Fairy Dust Blown Off
The headline reads Emma Thompson: Hepburn Couldn't Act. Nothing so unusual in that. Re-makers often defame originals they're set upon improving. My Fair Lady is what Thompson intends to overhaul, pledging to give her script a feminist makeover. The actress makes no bones re Audrey Hepburn being overrated, referring to her as fantastically twee. I was saved Googling that by a Thompson supplied definition: Twee is whimsy without wit. It's mimsy-mumsy sweetness without any kind of bite. And that's not for me. She can't sing and she can't really act, I'm afraid. I'm sure she was a delightful woman -- and perhaps if I had known her I would have enjoyed her acting more, but I don't and I didn't, so that's all there is to it, really. Interviews like this are always fun for reaction they provoke online. Comments so far (hundreds) have been swift and barbed. Audrey Hepburn is a legend and Emma who?, one asked. Another swore off in advance any crappy remake of "My Fair Lady." I'd figure Thompson's daft on one hand for attacking such a revered icon, but maybe she's read a larger tea leaf the rest of us are yet to divine. Could it be the whole Audrey thing is done? I wrote before about college girls loving her, but those were vibes off shows we ran five and more years ago. Has the Hepburn tide gone out since, never to return? Based on what's happened lately, it's beginning to look that way ...
I think that she's a guy thing, says Emma Thompson of Audrey Hepburn's contested appeal, but there's where I'd submit Emma's twee, for Hepburn always came across as anything but a guy thing, that demographic seldom opting for waifish and gamin. Unlike a generation of critics who'd given her a pass, Hepburn's now roasted, and often, by modern scribes considerably less gallant. David Thomson used a book review to lower his boom, writing that Hepburn's appearing in Breakfast at Tiffany's ensured its dishonesty and its fabricated air. There's no coincidence I've yet to run Tiffany's for an audience, as there's too many cracks in veneer of a show whose idea was always more appealing than its reality (I'd hate watching sans Mancini's music). To put such before modern viewers courts disappointment and perhaps distrust of my future choices. Now that I think of it, there were never that many trustworthy Audrey Hepburns from which to choose. Would programmers among you serve The Unforgiven or The Children's Hour to nineteen-year old co-eds? Both these have points of interest, but there are expectations Audrey fans have of her, and they are rigid ones. My safe show options included Roman Holiday, Sabrina, Funny Face, Charade, and My Fair Lady (even a good one like Two For The Road was too edgy, too 60's, too British ... just too too). I admit running these as sops to boost patronage, knowing they'd fill most seats. Reality of college exhib-ing will get you 138 bodies for a Charade and three (two of those instructors) for a Kiss Me Deadly. So much for autuerist appreciation on 2005 campuses, and I've no reason to think it's changed much since, except to extent of lower numbers should I attempt Charade again.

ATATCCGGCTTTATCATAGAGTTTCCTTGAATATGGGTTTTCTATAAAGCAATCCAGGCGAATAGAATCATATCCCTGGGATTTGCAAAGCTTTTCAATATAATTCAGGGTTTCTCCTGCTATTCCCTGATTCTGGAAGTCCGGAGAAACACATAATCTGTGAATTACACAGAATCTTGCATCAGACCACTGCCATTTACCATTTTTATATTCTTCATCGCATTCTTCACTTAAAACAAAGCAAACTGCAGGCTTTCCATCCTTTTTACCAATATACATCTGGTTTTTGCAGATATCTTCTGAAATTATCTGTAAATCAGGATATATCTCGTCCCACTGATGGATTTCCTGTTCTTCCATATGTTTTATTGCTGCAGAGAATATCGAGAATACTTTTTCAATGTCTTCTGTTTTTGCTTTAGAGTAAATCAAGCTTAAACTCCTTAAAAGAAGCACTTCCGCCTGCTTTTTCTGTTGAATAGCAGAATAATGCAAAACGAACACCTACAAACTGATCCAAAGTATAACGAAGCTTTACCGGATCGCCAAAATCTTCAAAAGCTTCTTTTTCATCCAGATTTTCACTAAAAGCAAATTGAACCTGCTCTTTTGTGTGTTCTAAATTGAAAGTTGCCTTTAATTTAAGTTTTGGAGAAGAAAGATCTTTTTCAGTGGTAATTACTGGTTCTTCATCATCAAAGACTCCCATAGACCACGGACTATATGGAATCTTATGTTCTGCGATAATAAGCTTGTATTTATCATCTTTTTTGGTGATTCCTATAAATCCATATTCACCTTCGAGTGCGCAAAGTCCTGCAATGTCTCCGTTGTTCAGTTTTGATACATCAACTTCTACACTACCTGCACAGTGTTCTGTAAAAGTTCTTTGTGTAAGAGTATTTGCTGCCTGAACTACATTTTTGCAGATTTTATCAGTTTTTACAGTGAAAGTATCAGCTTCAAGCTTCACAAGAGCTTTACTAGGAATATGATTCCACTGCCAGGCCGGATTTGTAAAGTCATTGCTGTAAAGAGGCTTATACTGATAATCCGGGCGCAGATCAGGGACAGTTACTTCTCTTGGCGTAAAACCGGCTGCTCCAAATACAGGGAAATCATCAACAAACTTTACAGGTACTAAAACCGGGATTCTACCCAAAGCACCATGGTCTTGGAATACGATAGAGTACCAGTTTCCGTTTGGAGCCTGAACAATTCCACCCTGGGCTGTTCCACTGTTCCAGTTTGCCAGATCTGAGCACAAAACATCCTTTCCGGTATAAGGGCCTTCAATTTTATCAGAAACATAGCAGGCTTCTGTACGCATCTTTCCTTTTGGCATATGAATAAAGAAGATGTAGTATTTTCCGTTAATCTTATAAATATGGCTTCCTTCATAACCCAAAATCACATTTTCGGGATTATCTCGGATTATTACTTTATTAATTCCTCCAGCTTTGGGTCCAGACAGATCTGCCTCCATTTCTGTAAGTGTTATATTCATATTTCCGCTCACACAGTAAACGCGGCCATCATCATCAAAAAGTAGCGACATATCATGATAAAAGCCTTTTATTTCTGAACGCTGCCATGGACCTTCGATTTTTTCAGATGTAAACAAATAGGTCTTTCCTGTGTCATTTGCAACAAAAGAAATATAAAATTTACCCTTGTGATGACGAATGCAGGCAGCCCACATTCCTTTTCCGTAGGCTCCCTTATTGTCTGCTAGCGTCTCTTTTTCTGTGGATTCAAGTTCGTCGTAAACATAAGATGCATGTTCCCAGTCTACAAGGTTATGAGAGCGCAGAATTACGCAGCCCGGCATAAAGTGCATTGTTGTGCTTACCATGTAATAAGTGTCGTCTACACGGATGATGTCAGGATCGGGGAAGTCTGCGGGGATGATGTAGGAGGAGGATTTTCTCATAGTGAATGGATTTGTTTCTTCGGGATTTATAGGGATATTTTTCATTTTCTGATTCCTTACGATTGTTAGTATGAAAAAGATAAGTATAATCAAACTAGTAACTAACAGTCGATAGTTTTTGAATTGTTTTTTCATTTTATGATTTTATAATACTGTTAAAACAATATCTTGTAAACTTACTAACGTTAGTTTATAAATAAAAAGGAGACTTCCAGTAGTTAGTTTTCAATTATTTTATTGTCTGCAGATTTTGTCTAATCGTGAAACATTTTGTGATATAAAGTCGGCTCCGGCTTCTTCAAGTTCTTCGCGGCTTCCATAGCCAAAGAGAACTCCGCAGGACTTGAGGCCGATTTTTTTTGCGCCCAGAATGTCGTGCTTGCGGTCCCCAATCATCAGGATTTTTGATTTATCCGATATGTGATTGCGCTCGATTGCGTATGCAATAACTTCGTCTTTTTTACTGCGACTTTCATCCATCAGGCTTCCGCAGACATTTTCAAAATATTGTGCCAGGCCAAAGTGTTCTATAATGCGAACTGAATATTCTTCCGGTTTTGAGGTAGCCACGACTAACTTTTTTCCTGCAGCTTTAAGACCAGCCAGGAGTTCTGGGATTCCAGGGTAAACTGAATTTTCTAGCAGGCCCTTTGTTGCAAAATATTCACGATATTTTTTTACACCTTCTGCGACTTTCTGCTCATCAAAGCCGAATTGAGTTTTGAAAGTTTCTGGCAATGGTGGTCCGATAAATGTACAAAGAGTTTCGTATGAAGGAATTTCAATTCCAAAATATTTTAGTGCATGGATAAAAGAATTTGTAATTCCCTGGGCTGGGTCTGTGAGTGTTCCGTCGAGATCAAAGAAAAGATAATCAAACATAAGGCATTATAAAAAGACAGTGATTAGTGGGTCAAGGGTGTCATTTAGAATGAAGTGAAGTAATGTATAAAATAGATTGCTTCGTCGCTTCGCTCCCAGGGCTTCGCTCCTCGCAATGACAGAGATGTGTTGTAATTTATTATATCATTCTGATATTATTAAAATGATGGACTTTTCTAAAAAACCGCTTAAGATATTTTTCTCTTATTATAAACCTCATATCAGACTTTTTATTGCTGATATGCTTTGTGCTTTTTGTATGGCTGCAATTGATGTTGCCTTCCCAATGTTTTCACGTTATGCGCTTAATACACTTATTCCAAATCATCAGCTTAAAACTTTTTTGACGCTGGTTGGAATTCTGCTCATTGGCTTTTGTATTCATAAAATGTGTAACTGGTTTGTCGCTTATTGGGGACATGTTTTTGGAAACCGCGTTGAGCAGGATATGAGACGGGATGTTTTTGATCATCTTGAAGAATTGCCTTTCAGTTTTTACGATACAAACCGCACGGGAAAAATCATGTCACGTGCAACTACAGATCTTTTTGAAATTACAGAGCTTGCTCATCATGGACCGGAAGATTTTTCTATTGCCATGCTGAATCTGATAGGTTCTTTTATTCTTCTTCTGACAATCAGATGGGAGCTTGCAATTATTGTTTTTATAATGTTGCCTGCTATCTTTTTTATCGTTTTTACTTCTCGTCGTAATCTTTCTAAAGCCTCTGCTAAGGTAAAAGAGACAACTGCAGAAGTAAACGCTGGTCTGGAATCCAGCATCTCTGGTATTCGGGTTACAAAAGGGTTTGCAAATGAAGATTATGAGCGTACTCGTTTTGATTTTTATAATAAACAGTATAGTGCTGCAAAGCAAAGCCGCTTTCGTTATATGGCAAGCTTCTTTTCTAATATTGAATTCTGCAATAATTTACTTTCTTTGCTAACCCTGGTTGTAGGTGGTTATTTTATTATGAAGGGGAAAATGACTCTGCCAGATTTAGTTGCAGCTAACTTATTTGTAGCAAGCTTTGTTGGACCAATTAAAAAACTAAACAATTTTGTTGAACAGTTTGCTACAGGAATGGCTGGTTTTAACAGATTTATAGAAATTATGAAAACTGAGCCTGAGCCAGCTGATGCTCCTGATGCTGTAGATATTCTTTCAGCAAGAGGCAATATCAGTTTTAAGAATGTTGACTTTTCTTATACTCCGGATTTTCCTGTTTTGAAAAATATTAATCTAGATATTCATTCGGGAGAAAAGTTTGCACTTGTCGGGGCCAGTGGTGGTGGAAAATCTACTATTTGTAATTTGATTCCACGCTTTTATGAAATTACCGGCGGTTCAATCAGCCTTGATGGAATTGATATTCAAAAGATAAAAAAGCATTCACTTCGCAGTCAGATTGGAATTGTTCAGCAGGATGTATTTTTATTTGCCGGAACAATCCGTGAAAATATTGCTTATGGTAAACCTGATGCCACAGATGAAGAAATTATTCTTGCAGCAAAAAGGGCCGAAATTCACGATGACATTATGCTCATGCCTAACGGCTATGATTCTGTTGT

After scanning Emma Thompson's and other broadsides, I got out Green Mansions, late of Warners' Archive, and one I'd not seen till now. Words fail effort to describe torture those 104 minutes entailed. You know it's trouble when eyes focus more on a remote's Time Left option than action (precious little) on screen. I had steered clear these fifty years for Audrey's playing "Rima the Bird Girl" with Anthony Perkins in romantic pursuit. South American locations were captured by traveling units, then matched with Audrey/Tony on Denny Miller-ish backlot Metro jungles. Perkins seems absurd in retrospect as vengeance/gold seeker, thanks largely to a target the following year's Psycho would paint on his back. As of 1959 and months up to (moment of) Hitchcock's helping, there was hope in abundance of Perkins consolidating lead man status. His serenading The Song of Green Mansions to Audrey Hepburn plays peculiar to us, but was not so to then-followers of Hit Parading Perkins, who'd scored with Moonlight Swim and The Prettiest Girl In School (spinning yet on my satellite radio). Did any single role upend an actor so thoroughly as Psycho did for (or better put, to) Anthony Perkins?
But it's Audrey Hepburn's fall from Olympus we're about this day. I still like her OK whatever others think, and find these recent deconstructions puzzling ... yet there they are ... and who knows the real extent of a culture's defection? Is Hepburn a precious metal not so precious anymore? Poster dealer/collectors tell me her stuff plateaued awhile back and is plunging now. It appears some of us waited too long to unload Breakfast At Tiffany's one-sheets we'd been hoarding. Such turning on a vintage star often reveals deeper resentment. With Hepburn, it's as though her kind of femininity no longer suits prevailing definition of what modern women should be (cue Emma Thompson). Do they object to her being thin (minus purging lately required), or fact that she dressed so well (surely a lost art)? Could be Audrey's image suffers from an excess of perfection. There must have been hypocrisy there that needs to be unmasked. She set a high enough standard for young women to aspire to in her own day that now seems beyond unattainable. Is this what's getting our goat? I tried revealing the human (and likably imperfect) face behind a retoucher's mask with pre-tampered proofs in a February 2006 post that got some interesting comments in response (a few brought Stanley Kubrick into the conversation!). There has always been mixed reaction where Audrey Hepburn is concerned (my own Fair Lady Ann can't stand her and won't watch her), even as it seems we're tilting toward negatives as of late. Is there love left for this unique actress and personality?